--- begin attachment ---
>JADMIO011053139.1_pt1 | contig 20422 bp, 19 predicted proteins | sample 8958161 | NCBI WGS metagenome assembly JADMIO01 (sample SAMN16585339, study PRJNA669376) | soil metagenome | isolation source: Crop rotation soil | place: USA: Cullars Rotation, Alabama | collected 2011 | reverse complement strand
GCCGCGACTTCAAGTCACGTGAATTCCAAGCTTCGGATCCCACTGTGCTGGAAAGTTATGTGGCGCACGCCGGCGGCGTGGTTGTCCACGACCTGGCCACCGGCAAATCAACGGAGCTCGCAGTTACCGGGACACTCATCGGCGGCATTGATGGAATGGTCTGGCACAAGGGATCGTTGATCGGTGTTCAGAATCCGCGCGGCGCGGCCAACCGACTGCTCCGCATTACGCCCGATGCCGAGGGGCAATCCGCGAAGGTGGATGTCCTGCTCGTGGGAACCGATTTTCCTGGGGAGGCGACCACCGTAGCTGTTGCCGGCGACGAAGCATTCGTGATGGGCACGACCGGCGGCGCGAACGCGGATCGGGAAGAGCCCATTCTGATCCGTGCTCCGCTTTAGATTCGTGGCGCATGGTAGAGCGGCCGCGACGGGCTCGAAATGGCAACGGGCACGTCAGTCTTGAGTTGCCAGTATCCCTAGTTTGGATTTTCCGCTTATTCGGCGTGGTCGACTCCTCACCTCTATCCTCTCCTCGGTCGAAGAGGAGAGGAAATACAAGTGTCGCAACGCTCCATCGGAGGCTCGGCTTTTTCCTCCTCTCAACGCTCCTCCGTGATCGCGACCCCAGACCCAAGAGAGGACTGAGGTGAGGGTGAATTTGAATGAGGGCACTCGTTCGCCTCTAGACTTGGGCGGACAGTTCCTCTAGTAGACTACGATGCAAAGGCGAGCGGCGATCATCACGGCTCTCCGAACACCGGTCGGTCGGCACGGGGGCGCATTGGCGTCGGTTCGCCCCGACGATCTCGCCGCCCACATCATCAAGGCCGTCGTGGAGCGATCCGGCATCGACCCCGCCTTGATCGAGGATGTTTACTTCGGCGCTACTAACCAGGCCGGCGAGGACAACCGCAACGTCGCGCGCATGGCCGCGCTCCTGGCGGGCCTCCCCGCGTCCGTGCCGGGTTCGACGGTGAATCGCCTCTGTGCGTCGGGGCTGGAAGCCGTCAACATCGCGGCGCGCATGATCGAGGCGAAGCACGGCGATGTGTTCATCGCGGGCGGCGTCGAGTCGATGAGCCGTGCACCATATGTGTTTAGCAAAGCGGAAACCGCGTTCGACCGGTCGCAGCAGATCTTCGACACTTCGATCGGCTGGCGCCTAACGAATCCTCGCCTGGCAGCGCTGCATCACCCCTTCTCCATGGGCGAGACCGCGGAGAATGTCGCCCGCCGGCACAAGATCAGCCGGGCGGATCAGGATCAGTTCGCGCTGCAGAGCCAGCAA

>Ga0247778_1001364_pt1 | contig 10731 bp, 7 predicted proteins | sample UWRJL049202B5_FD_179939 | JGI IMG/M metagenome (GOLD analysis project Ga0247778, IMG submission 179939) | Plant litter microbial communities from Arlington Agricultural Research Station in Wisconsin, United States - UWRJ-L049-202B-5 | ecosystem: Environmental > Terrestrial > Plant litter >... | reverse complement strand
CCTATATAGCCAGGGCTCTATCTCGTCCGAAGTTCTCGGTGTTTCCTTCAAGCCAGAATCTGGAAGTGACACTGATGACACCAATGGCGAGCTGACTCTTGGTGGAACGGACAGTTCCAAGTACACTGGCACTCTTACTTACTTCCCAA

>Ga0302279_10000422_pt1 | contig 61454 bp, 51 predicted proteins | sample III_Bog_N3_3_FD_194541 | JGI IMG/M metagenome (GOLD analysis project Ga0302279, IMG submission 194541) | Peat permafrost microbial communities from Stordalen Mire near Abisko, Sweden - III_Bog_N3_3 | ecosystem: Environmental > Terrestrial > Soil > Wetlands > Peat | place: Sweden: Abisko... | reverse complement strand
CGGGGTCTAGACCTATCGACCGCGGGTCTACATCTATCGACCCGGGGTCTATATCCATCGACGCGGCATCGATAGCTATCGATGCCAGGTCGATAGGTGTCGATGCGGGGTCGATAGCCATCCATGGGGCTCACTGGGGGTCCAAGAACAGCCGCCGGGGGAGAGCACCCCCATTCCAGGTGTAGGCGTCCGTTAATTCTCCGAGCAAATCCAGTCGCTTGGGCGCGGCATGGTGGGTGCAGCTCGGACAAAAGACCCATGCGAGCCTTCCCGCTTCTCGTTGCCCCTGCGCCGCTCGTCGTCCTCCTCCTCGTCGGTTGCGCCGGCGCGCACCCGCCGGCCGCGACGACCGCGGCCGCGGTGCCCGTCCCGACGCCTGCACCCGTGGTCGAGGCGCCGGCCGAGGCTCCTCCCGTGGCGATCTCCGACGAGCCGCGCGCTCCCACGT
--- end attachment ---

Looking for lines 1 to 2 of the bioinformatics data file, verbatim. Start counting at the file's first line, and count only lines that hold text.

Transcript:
>JADMIO011053139.1_pt1 | contig 20422 bp, 19 predicted proteins | sample 8958161 | NCBI WGS metagenome assembly JADMIO01 (sample SAMN16585339, study PRJNA669376) | soil metagenome | isolation source: Crop rotation soil | place: USA: Cullars Rotation, Alabama | collected 2011 | reverse complement strand
GCCGCGACTTCAAGTCACGTGAATTCCAAGCTTCGGATCCCACTGTGCTGGAAAGTTATGTGGCGCACGCCGGCGGCGTGGTTGTCCACGACCTGGCCACCGGCAAATCAACGGAGCTCGCAGTTACCGGGACACTCATCGGCGGCATTGATGGAATGGTCTGGCACAAGGGATCGTTGATCGGTGTTCAGAATCCGCGCGGCGCGGCCAACCGACTGCTCCGCATTACGCCCGATGCCGAGGGGCAATCCGCGAAGGTGGATGTCCTGCTCGTGGGAACCGATTTTCCTGGGGAGGCGACCACCGTAGCTGTTGCCGGCGACGAAGCATTCGTGATGGGCACGACCGGCGGCGCGAACGCGGATCGGGAAGAGCCCATTCTGATCCGTGCTCCGCTTTAGATTCGTGGCGCATGGTAGAGCGGCCGCGACGGGCTCGAAATGGCAACGGGCACGTCAGTCTTGAGTTGCCAGTATCCCTAGTTTGGATTTTCCGCTTATTCGGCGTGGTCGACTCCTCACCTCTATCCTCTCCTCGGTCGAAGAGGAGAGGAAATACAAGTGTCGCAACGCTCCATCGGAGGCTCGGCTTTTTCCTCCTCTCAACGCTCCTCCGTGATCGCGACCCCAGACCCAAGAGAGGACTGAGGTGAGGGTGAATTTGAATGAGGGCACTCGTTCGCCTCTAGACTTGGGCGGACAGTTCCTCTAGTAGACTACGATGCAAAGGCGAGCGGCGATCATCACGGCTCTCCGAACACCGGTCGGTCGGCACGGGGGCGCATTGGCGTCGGTTCGCCCCGACGATCTCGCCGCCCACATCATCAAGGCCGTCGTGGAGCGATCCGGCATCGACCCCGCCTTGATCGAGGATGTTTACTTCGGCGCTACTAACCAGGCCGGCGAGGACAACCGCAACGTCGCGCGCATGGCCGCGCTCCTGGCGGGCCTCCCCGCGTCCGTGCCGGGTTCGACGGTGAATCGCCTCTGTGCGTCGGGGCTGGAAGCCGTCAACATCGCGGCGCGCATGATCGAGGCGAAGCACGGCGATGTGTTCATCGCGGGCGGCGTCGAGTCGATGAGCCGTGCACCATATGTGTTTAGCAAAGCGGAAACCGCGTTCGACCGGTCGCAGCAGATCTTCGACACTTCGATCGGCTGGCGCCTAACGAATCCTCGCCTGGCAGCGCTGCATCACCCCTTCTCCATGGGCGAGACCGCGGAGAATGTCGCCCGCCGGCACAAGATCAGCCGGGCGGATCAGGATCAGTTCGCGCTGCAGAGCCAGCAA